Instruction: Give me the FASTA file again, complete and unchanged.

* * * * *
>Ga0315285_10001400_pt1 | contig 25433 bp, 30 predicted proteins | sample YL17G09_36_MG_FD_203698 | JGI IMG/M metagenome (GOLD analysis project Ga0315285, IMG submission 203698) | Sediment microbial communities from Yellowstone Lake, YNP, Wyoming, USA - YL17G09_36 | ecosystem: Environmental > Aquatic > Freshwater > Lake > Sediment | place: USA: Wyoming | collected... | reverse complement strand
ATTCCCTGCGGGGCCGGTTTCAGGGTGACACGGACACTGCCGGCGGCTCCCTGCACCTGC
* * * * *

>Ga0315285_10001400_pt1 | contig 25433 bp, 30 predicted proteins | sample YL17G09_36_MG_FD_203698 | JGI IMG/M metagenome (GOLD analysis project Ga0315285, IMG submission 203698) | Sediment microbial communities from Yellowstone Lake, YNP, Wyoming, USA - YL17G09_36 | ecosystem: Environmental > Aquatic > Freshwater > Lake > Sediment | place: USA: Wyoming | collected... | reverse complement strand
ATTCCCTGCGGGGCCGGTTTCAGGGTGACACGGACACTGCCGGCGGCTCCCTGCACCTGC